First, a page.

Wentz’s Supporting Cast

It all starts in the trenches.

Wentz’s success came when the Eagles had one of the best offensive lines in the league. Jason Peters, Jason Kelce, Brandon Brooks, and Lane Johnson made up the core that kept Wentz clean early in his career. In 2020, Jason Kelce was the only one from that group who started more than half the season. 

Entering 2021, Carson Wentz will have Quenton Nelson, Ryan Kelly, Braden Smith, and Mark Glowinski locked and loaded with Eric Fisher as an above-average LT if he is able to return from his Achilles injury from last season. The ingredients in Indianapolis mirror what Carson had in his best years in Philadelphia.

That offensive line has made Indy’s run game one of the top ten in the league. Since Frank Reich joined the Colts, he’s talked about wanting a top-five rushing offense. Jonathan Taylor showed his ability to provide that, after going on a tear over the second half of his rookie season. Not only is the Colts offense top-heavy, but Nyheim Hines, Jordan Wilkins, and Marlon Mack provide a well-rounded unit. 

The Colts’ new pass-catchers can be described in one word – potential. Michael Pittman Jr., Parris Campbell, and Kylen Granson had Reich fired up in the draft room. T.Y. Hilton decided to return to Indy on a one-year deal and, along with Jack Doyle and Zach Pascal, will provide a steadying force for the Colts’ new signal-caller. For Wentz to reach his ceiling, Pittman and Campbell are going to have to reach their *gulp* potential.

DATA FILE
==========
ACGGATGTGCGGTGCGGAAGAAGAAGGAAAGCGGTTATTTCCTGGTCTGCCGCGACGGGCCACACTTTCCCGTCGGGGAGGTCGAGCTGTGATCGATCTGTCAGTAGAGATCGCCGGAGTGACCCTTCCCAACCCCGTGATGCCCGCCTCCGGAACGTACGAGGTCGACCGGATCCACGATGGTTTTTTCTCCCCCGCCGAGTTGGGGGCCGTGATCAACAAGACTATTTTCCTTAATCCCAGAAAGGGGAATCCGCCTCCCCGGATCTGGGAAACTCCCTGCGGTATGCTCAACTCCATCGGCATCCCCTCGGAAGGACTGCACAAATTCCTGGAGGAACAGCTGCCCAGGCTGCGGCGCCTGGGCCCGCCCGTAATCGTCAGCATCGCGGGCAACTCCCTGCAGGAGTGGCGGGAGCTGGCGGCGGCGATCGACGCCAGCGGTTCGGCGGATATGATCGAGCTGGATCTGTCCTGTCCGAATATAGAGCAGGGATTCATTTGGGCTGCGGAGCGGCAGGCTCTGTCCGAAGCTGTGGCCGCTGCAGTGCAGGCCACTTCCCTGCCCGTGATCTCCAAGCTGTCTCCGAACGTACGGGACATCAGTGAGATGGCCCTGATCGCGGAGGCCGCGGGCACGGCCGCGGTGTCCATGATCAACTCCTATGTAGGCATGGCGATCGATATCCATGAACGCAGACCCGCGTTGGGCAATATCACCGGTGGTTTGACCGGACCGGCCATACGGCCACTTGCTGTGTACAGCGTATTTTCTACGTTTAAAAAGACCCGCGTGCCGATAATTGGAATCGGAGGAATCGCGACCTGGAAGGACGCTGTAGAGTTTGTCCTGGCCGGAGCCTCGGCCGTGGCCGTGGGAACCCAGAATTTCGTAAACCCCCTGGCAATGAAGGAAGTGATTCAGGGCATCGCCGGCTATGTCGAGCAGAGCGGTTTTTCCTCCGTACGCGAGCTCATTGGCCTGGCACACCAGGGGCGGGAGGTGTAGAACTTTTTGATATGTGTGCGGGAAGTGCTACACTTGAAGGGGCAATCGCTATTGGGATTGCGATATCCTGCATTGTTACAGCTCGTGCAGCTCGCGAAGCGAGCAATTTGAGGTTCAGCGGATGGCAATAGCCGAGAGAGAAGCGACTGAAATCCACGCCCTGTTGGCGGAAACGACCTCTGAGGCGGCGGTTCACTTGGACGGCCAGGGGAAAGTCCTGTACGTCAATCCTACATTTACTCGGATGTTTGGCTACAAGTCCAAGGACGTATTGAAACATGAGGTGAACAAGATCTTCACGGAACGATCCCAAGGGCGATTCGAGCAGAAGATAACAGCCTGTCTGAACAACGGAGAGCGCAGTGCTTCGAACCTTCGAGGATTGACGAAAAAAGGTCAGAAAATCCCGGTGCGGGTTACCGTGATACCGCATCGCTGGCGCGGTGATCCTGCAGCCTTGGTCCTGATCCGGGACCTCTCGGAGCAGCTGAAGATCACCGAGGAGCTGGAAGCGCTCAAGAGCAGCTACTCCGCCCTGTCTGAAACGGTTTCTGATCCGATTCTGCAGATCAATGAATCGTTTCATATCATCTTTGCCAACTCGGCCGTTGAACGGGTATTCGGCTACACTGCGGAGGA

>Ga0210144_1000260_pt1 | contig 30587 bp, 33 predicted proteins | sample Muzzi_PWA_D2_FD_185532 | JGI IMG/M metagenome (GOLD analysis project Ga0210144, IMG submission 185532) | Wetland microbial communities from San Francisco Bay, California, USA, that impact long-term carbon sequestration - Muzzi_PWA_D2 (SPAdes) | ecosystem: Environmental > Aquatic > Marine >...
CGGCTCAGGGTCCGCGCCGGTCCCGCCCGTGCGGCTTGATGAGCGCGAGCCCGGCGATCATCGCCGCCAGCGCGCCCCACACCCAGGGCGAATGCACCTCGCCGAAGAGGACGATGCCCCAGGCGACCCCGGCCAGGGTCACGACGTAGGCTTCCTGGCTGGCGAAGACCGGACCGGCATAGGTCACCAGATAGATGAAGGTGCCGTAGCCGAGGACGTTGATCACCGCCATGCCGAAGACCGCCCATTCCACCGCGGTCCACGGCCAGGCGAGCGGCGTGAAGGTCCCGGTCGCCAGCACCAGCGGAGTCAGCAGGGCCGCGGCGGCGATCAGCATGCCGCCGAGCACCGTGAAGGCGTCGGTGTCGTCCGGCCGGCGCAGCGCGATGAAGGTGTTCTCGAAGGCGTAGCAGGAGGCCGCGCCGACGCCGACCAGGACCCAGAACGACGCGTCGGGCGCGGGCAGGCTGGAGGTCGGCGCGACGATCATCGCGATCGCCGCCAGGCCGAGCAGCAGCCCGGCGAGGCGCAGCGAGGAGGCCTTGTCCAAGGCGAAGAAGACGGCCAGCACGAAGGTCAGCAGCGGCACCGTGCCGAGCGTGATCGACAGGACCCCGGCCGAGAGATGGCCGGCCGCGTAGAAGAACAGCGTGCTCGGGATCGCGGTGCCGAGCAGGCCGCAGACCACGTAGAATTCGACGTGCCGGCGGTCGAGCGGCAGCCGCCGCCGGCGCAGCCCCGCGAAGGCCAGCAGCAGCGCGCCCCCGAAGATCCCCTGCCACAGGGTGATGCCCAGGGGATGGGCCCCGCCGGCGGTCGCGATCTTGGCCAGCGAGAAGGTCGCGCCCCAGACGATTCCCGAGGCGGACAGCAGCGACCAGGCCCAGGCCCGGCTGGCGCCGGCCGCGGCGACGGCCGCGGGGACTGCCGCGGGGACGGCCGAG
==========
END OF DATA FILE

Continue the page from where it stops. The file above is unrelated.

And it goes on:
Overall, comparing the 2017 Eagles and the 2021 Colts may have some striking similarities. 


Range of Outcomes

Worst Case

Obviously, losing a season to injury is the worst-case scenario, so we are going to assume health for this mental exercise. Watching the 2020 Eagles, Wentz’s confidence waned through the season. The discord between Doug Pederson and Carson Wentz was evident, and stories swirled of them not communicating for weeks. It’s not certain if the rumors are true or not, but the play on the field seems to affirm they are more likely true. Two things worry me about what last year exposed: 

  1. Is Wentz’s confidence intact?
  2. When your situation hits the fan, do you move further out on complex, hero ball-type execution, or return to the basics, and rally the guys you have?